There are different ways of calculating RFM, some of which can get pretty labor intensive. What we're going to do is a little bit simpler. We're going to use these different measures as filters for screening our whole database. For the Recency measure, we're going to filter out anyone who has not given in the last year. For the Frequency measure, we're going to filter out anyone who has not give more than 3 times. For the Monetary measure, we're going to filter out anyone who has lifetime giving of less that $5,000.

Filtering the donor list this way will give us a much smaller number of highly committed and deeply invested donors. We will then sort the list based on the wealth screening data that we received. The end result of this work will be hopefully be a list of highly motivated donors who have the ability to make a large gift to the campaign.

Get to Digging.

Now what do we do with this list of superstar donors? We talk to them. We invite them to come look at the case statement and offer any suggestions that they might have. This invitation is a great way to engage the donors for something besides money. It will also make them feel like they are important enough to be involved in the campaign before the public phase.

People who make large gifts are frequently asked for money. They are familiar with the process of capital campaigns because they have likely been involved in making more than one a success. Generally speaking, people who have the ability to make large gifts are smart, capable people. They have a lot to offer, if we think of them as more than just a checkbook with legs.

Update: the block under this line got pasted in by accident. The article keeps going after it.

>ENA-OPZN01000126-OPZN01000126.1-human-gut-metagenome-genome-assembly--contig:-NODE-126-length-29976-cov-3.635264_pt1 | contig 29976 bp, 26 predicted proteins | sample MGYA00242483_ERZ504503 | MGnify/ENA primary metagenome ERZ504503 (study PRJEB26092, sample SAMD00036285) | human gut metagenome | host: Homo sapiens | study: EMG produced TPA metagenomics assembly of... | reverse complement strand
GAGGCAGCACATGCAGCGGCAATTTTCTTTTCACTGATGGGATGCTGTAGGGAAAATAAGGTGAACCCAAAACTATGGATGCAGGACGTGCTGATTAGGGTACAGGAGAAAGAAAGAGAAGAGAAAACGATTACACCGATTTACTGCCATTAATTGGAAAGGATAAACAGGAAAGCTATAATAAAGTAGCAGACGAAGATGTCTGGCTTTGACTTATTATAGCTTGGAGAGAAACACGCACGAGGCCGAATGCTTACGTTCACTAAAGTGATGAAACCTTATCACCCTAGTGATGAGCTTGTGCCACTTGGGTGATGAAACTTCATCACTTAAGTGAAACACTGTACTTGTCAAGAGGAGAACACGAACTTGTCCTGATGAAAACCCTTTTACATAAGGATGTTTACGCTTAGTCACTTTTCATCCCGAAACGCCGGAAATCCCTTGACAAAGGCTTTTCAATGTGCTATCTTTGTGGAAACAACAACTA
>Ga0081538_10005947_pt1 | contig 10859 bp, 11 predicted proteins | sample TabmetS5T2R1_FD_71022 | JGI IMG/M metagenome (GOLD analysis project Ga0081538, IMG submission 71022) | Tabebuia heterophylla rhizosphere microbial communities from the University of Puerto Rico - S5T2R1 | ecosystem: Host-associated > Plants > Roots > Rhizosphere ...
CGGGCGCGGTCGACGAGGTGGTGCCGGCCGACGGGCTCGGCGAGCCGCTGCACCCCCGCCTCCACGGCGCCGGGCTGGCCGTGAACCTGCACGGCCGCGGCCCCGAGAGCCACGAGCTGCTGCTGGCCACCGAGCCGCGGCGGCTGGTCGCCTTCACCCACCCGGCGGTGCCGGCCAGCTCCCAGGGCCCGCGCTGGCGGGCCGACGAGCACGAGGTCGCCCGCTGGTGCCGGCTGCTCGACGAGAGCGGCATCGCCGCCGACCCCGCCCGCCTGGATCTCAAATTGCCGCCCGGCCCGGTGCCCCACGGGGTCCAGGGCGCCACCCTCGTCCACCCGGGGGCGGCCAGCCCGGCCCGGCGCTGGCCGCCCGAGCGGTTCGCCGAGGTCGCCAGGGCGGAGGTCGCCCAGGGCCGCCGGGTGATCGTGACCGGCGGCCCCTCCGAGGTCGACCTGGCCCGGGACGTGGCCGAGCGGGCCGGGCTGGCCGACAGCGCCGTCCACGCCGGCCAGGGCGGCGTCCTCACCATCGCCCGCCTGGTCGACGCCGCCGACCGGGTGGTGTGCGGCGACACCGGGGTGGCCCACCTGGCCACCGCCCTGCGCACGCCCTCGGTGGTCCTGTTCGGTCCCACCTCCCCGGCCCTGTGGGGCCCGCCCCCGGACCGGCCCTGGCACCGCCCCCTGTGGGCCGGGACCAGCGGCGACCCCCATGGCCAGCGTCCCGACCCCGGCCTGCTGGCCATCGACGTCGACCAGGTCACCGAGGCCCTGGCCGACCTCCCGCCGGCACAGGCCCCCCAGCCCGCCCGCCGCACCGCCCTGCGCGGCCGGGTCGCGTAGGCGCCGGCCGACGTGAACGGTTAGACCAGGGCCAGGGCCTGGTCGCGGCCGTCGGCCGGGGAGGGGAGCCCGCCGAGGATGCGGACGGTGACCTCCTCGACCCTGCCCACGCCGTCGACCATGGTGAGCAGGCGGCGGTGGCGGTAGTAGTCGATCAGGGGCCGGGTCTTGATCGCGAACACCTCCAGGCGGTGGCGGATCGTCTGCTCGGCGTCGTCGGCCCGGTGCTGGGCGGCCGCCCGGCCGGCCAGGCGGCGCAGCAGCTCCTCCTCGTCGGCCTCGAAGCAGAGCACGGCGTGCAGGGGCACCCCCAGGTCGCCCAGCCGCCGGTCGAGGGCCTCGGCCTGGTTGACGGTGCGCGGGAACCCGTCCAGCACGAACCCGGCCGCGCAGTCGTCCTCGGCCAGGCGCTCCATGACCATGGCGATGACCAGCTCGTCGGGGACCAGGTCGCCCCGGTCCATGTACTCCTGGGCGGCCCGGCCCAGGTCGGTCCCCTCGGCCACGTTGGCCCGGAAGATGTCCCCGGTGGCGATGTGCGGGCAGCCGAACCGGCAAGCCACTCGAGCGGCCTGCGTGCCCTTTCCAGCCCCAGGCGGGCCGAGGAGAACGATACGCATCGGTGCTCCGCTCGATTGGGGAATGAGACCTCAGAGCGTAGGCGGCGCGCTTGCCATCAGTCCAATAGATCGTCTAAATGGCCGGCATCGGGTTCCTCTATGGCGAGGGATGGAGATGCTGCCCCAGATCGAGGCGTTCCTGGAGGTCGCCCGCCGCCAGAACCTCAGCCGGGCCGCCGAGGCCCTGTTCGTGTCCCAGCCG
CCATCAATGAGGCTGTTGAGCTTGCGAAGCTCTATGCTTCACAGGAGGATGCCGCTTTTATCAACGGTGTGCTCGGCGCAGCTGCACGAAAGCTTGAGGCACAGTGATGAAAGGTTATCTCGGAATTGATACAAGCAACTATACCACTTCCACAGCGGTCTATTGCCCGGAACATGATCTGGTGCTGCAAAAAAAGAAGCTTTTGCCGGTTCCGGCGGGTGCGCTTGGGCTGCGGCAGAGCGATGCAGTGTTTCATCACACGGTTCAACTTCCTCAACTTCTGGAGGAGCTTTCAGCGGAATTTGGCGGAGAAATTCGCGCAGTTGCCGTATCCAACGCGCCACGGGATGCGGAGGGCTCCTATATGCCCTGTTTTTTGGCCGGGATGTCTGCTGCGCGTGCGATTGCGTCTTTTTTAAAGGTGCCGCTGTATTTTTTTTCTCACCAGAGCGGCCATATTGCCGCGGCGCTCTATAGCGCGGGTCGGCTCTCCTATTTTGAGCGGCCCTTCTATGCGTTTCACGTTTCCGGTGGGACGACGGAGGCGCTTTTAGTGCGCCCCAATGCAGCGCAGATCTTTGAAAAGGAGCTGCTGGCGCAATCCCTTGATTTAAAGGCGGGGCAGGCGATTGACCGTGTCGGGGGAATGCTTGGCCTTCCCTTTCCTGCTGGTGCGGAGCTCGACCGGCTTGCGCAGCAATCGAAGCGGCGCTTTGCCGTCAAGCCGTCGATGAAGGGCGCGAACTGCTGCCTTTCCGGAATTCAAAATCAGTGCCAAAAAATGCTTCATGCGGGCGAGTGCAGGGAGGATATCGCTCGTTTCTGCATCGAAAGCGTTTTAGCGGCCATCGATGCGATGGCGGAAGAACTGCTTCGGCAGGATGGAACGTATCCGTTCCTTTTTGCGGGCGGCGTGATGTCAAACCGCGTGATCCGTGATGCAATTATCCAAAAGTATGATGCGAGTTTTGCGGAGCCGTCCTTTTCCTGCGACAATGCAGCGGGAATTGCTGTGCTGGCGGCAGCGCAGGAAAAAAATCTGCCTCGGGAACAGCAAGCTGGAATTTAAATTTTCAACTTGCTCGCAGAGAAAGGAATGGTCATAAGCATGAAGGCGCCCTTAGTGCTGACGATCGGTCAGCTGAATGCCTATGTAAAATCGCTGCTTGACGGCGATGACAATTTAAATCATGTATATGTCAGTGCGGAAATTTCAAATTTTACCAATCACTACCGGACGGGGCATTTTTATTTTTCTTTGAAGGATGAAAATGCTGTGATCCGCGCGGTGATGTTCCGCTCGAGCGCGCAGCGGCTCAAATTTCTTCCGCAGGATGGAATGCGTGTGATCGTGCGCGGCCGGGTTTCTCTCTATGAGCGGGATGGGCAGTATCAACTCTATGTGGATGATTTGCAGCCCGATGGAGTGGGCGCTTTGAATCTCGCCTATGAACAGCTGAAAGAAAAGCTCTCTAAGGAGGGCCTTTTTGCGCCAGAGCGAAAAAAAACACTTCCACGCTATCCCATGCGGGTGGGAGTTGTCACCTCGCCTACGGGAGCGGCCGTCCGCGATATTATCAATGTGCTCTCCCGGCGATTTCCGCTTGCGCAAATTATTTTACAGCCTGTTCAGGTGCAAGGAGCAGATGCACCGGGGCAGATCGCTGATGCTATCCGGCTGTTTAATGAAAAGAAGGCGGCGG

Inviting their wisdom in polishing the case for support is a win-win. We get their wisdom and can make the case statement as strong as possible. They get to contribute their wisdom and begin to feel invested in our success. This is a big part of what's called a feasibility study.

I'll go into more detail about what is involved in a feasibility study later, but all of this prospect research will be setting us up for success. When we finally start talking to people, we'll be talking to the right people. And that can make all the difference.


The Almoner

P.S. You don't need a fundraising consultant to do either the wealth screening or the RFM analysis, although a good one can give you more refined analysis than you might be able to do yourself. For our purposes, paying the wealth screening vendor and doing our simple RFM filtering should be sufficient to give us a good list of prospects.

Today's post is the fifth letter in the second volume of the “Letters from the Almoner” series. These fictional letters will open a window into conversations between a professional fundraiser and a religious sister who running a capital campaign to raise money to build a new monastery.

Would you like to learn more about raising money for Church and Ministry? Check out Letters From The Almoner, now available on Amazon.com.

Image courtesy of Pixabay.com, via Creative Commons License, no rights reserved.